The Worst and Most Successful Prophet Ever

But the Lord said, “You have been concerned about this plant, though you did not tend it or make it grow. It sprang up overnight and died overnight. And should I not have concern for the great city of Nineveh, in which there are more than a hundred and twenty thousand people who cannot tell their right hand from their left—and also many animals?”

Jonah 4:10-11 NIV

DEVOTIONAL

The short little book of Jonah is one of the most skillful literary masterpieces of the entire Bible. Every word it seems is a glowing hyperlink to another Biblical text. The more you explore, the more funny and pointed the story of Jonah becomes.

Jonah refuses to go to Nineveh because he doesn’t think they deserve being saved. The funny thing is that God has already given undeserved grace to Israel under the reign of Jeroboam by extending Israel’s borders to the largest they ever were. And he sent that message through none other than Jonah son of Amittai! (2 Kings 14:23-25).

The least godly person in the entire story is the prophet of God: he sleeps when he should be praying, the offers thanksgiving for his “death” inside the great fish, he preaches the shortest and most pitiful sermon in all of history (only 5 words in Hebrew), has the greatest repentance of any missionary ever, and then is angered by the fact that the people are doing exactly what God hoped they would do!

He’s the most upside down prophet that ever lived, and the sad thing is I can see a lot of myself in Jonah. If we’re honest, those of us who claim to follow Christ often wind up being the least Christ-like person in the room because we start acting like Jonah. This short little story deserves much reflection by all who claim to represent Christ in this world.

Prayer

Father, forgive us when we value stuff more than human life. Especially in this heated political climate we tend to value our stuff, our comfort, our ideas, our way more than other humans made in your image. Please forgive us of this sin.

Help us remember that you care for all people, regardless of what they think of you. Lord forgive us for having the spirit of Jonah, where we think of ourselves as better and more deserving of your mercy that those we meet.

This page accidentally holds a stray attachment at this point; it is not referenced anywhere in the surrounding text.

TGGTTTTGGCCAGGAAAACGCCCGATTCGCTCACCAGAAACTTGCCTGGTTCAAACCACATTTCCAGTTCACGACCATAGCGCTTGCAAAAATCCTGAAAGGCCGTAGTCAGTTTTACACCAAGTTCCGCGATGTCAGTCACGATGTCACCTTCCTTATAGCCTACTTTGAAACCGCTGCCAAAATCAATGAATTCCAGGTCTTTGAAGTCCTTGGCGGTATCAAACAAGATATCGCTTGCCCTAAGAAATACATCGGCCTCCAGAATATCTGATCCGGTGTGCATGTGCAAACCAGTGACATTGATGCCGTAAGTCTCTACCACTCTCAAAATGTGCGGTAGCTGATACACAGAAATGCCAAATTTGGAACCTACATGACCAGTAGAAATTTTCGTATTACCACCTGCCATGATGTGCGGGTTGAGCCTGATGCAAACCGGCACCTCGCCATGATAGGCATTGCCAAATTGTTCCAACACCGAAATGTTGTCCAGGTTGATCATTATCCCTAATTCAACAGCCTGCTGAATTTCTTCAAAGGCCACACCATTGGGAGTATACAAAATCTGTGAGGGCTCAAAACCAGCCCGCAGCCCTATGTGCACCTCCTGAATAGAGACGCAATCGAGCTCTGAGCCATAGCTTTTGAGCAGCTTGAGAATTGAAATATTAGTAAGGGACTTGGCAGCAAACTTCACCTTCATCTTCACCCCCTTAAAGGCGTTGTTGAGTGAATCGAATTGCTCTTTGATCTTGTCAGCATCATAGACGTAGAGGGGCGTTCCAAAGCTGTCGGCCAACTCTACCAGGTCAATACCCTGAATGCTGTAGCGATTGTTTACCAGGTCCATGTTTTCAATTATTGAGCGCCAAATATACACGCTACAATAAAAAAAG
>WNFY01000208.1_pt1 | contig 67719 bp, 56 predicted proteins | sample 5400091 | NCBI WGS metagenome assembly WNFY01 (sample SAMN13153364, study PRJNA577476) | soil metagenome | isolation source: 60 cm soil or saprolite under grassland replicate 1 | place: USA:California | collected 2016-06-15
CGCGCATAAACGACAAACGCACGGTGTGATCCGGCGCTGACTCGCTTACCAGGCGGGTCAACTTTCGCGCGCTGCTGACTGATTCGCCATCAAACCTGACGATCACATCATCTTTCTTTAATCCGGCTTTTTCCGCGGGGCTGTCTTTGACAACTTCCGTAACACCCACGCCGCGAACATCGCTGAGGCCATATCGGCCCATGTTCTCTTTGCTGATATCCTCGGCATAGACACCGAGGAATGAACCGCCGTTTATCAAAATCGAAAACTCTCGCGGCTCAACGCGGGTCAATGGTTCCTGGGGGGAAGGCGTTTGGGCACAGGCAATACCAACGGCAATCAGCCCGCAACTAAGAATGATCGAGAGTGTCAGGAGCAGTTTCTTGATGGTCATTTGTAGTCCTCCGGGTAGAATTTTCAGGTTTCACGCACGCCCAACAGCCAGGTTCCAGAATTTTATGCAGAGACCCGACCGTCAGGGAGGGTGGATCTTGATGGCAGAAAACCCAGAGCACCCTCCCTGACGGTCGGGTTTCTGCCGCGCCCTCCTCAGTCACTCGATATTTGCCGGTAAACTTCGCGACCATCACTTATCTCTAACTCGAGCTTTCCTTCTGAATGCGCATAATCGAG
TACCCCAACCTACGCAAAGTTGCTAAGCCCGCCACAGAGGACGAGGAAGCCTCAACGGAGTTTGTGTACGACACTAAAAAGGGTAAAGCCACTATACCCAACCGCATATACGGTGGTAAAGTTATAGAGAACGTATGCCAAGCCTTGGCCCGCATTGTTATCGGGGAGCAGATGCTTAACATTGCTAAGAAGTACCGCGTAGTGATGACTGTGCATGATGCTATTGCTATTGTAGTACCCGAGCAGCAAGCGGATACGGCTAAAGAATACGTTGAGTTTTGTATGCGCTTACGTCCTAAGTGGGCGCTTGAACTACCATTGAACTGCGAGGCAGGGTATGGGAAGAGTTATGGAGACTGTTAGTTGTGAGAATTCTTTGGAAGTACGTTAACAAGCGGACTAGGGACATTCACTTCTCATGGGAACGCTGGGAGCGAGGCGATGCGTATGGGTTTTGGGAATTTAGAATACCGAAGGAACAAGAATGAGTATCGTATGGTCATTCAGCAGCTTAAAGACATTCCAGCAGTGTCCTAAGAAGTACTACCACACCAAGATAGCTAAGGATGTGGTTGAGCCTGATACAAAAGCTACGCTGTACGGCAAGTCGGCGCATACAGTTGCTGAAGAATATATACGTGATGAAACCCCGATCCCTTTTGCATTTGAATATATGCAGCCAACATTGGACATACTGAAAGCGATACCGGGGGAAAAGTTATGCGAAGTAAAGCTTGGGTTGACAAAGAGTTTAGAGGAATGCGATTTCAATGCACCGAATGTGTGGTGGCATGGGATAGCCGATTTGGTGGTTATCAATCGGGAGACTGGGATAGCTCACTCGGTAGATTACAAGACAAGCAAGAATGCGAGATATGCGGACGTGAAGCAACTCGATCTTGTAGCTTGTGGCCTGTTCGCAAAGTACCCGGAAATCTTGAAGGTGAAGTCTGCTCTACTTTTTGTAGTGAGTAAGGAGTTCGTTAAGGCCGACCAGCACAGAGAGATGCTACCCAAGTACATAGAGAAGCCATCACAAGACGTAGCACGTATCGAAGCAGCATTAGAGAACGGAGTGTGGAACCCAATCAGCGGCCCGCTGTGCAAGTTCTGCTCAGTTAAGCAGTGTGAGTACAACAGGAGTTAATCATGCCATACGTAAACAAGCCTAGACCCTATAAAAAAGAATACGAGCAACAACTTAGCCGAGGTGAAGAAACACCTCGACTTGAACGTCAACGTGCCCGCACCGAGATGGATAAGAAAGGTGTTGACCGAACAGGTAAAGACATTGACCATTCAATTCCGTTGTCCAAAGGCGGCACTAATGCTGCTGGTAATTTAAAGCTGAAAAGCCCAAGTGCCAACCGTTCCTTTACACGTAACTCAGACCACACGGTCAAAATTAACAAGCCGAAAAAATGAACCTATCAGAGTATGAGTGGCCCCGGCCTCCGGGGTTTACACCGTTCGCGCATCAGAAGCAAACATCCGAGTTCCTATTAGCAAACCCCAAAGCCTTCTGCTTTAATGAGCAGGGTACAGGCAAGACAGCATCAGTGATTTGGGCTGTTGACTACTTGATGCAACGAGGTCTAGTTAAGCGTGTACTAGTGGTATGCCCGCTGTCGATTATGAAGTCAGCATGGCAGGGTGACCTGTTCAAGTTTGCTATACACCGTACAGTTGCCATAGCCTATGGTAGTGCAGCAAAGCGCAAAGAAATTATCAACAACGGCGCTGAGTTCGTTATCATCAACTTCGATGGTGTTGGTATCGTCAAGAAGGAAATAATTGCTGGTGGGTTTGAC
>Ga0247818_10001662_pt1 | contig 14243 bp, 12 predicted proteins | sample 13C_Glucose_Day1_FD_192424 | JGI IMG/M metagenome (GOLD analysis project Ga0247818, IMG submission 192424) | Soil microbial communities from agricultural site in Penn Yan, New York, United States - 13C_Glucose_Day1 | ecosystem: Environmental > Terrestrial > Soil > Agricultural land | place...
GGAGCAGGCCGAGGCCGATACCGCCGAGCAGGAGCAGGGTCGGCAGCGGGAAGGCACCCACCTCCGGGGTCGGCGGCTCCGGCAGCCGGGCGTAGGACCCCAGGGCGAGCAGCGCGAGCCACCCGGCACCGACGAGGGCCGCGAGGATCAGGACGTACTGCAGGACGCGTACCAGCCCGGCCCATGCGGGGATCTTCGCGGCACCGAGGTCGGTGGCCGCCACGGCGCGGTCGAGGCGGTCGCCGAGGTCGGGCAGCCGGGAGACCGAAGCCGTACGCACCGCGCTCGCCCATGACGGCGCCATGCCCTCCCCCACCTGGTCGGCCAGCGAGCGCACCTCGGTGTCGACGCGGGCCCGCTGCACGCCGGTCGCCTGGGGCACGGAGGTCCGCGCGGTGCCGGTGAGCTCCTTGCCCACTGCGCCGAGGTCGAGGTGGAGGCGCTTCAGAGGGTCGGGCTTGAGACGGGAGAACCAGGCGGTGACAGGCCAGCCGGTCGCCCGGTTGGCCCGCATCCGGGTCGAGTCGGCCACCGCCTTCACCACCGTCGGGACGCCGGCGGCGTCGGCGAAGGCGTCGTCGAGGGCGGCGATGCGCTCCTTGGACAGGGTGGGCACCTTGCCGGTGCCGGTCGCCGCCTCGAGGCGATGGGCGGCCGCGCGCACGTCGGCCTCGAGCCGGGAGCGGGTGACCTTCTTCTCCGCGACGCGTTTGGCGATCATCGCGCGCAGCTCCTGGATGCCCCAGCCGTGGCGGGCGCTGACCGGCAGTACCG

Help us see this world as you see it. Help us love our neighbors as ourselves, and please remove the hatred, bigotry, racism, and sectarianism from our hearts.

Lord, have mercy on us for we are sinners.

Through the name and power of our Lord and Savior, Jesus. Amen.

Daily Psalms – Psalm 67

Daily Psalm Reading – Psalm 66-70

Today we turn our attention to Psalm 67, a short psalm with a powerful reminder. But first a bit about poetic form.

Psalm 67, as well as a number of other Biblical passages (both poetic and not) form a chiasm or chiasmus. I use the analogy of going up and back down stairs to try to explain this. If I ascend and descend three stairs, then the pattern is thus: 1, 2, 3, 2, 1. So in a chiasm both verses on “step 1” are bookends of the poem, and are related. Same for “step 2”, and “step 3” would be the pinnacle, or main point of the poem. Psalm 67 forms a chiasm with three steps.

To show the pattern I’ll use our example of steps from above.

  • Step 1 – vs. 1-2
    • Step 2 – v. 3
      • Step 3 – v. 4
    • Step 2 – v. 5
  • Step 1 – v. 6-7

Let’s look at the relationship between each step, the main point, and what it means for us today.

May God be gracious to us and bless us;
may he make his face shine upon us
Selah
so that your way may be known on earth,
your salvation among all nations.

Psalm 67: 1-2 CSB

Notice that the purpose of the blessing to “us” is in order that God’s salvation be made to “all nations.” This is a key theme in the Hebrew Scriptures that Israel often missed. Their purpose (and ours) is to proclaim God’s good news and salvation to those who do not know him, “all” of them!

The central claim of the psalm is God’s goodness and fairness toward the nations which should result in praise of everyone!

Let the nations rejoice and shout for joy,
for you judge the peoples with fairness
and lead the nations on earth.
Selah

Psalm 67:4 CSB

This central statement about God is bracketed by step 2 in verses 3 and 5 with the same call to praise by “all the peoples.” And the psalm closes with another blessing for “all” peoples.

The earth has produced its harvest;
God, our God, blesses us.
God will bless us,
and all the ends of the earth will fear him.

Psalm 67:6-7 CSB

Over and over the psalmist reminds us that the purpose of God’s people, the purpose of God’s blessing, the knowledge of God’s salvation, and the role of God and his people in the world is to make Him known to all peoples! Every one of them!

So what are you doing to reach all peoples for God? What are you doing to teach all nations about him? How much time do you spend with those who look different than you, act different than you, believe different than you, etc?

The great fault of Israel is they chose to isolate and insulate against the world rather than reach out to them for God’s glory. Is the church today guilty of the same?

I leave you with a quote from the late British missionary to India, Lesslie Newbigin.

“Christians have no effect in the world as long as they refuse to engage the world.”

Lesslie Newbigin